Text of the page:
A cache of 3D printed pistols
A Sydney man faces up to 20 years in prison for 3D printing pistols at home New South Wales Police

An Australian man charged with 3D printing guns at home claims he is simply a fan of shoot-em-ups and cop shows. Sicen Sun, 27, has appeared in court for manufacturing firearms without a permit after police in Sydney found 3D-printed pistols at his home.

Police searched Sun's home following a tip-off when the account manager attempted to sell one of his home-made weapons online, ABC reports. Officers found a number of imitation handguns including a semi-automatic Glock, a SIG Sauer, two air guns and two 3D printers.

Sun has also been charged with possessing digital blueprints for the manufacture of firearms. However, Sun's lawyer told courts on Tuesday (28 February) that his client was simply a "fanboy" who had been "captured by provisions clearly designed to target more serious activity."

Jason Keane, defending, said that Sun's fixation with police dramas and video games like Call of Duty had simply got "out of hand", arguing that his client had "been hammered by the pointy end of the firearms act".

Yet prosecutors said this was not enough to let him off on such serious charges, telling courts: "Simply saying he is a fanboy of science fiction, reads comic books or being a nerd doesn't show cause."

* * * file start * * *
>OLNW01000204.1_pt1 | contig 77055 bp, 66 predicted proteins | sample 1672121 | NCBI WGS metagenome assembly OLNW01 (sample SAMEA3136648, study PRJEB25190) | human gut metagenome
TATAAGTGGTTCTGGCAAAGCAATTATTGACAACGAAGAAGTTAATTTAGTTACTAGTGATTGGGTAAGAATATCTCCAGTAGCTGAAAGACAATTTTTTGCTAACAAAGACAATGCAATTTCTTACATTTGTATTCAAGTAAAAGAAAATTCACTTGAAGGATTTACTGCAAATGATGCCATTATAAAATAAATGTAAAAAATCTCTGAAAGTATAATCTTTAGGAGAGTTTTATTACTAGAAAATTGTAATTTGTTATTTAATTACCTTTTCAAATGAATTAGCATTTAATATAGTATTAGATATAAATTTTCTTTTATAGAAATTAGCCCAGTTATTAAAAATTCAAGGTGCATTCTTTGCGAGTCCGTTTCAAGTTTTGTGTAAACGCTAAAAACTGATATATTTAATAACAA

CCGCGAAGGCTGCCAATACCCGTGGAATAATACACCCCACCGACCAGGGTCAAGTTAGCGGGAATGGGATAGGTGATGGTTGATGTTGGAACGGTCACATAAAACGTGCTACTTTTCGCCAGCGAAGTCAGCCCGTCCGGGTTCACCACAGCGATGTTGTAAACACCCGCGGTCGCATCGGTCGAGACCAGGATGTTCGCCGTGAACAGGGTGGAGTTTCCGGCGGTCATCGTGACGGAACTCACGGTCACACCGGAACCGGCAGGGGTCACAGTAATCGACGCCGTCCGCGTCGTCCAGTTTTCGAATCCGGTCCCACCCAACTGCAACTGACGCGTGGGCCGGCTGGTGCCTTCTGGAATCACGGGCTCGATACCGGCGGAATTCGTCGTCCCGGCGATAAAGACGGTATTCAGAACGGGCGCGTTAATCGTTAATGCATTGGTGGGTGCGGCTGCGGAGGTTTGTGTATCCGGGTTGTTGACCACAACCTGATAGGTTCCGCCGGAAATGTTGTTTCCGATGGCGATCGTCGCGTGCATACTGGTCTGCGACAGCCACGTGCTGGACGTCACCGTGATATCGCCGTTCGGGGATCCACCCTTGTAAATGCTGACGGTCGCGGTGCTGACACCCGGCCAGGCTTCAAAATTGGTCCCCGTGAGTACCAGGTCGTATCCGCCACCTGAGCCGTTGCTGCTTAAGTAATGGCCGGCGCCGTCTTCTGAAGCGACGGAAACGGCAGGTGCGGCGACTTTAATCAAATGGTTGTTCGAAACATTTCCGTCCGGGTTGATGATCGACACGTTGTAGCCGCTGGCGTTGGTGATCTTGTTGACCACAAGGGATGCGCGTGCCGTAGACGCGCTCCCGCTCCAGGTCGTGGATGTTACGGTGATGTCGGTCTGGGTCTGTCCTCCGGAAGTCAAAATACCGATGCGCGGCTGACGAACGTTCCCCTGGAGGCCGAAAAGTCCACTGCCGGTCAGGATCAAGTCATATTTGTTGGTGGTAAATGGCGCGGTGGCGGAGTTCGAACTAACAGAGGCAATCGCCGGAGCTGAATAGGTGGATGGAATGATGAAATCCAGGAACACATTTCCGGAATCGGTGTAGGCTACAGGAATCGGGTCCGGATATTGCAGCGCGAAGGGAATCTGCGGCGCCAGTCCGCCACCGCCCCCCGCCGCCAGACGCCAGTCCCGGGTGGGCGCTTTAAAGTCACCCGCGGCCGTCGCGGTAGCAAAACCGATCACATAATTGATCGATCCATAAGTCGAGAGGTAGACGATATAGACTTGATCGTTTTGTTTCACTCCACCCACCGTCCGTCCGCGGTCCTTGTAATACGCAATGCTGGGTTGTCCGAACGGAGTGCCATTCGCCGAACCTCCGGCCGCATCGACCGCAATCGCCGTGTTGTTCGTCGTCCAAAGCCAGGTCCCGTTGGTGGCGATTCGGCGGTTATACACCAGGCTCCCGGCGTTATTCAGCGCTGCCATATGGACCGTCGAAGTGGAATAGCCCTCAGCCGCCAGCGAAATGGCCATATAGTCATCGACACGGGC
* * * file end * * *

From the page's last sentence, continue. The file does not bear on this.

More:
3D printed gun
Police found several manufactured pistols upon searching Sun's home New South Wales Police/ Facebook

3D-printed guns a relatively new threat, but one that police are increasingly concerned about. Blueprints for such weapons can be found with relative ease online, meaning anyone possessing the right equipment can theoretically build them.

The fact there are constructed of plastic parts also means it is harder for security scanners to detect them.

New South Wales Police said it was the first time they had charged someone for 3D printing weapons. If convicted, Sun could face up to 20 years in prison.

"It is of great concern that the equipment is out there," said Detective Inspector Joe Doueihi. I guess it's up to the individual and if someone does decide to take that action and use a 3D printer to commit a criminal offence, well they do that at their own peril."

Sun was denied bail and is due to appear in court again in April.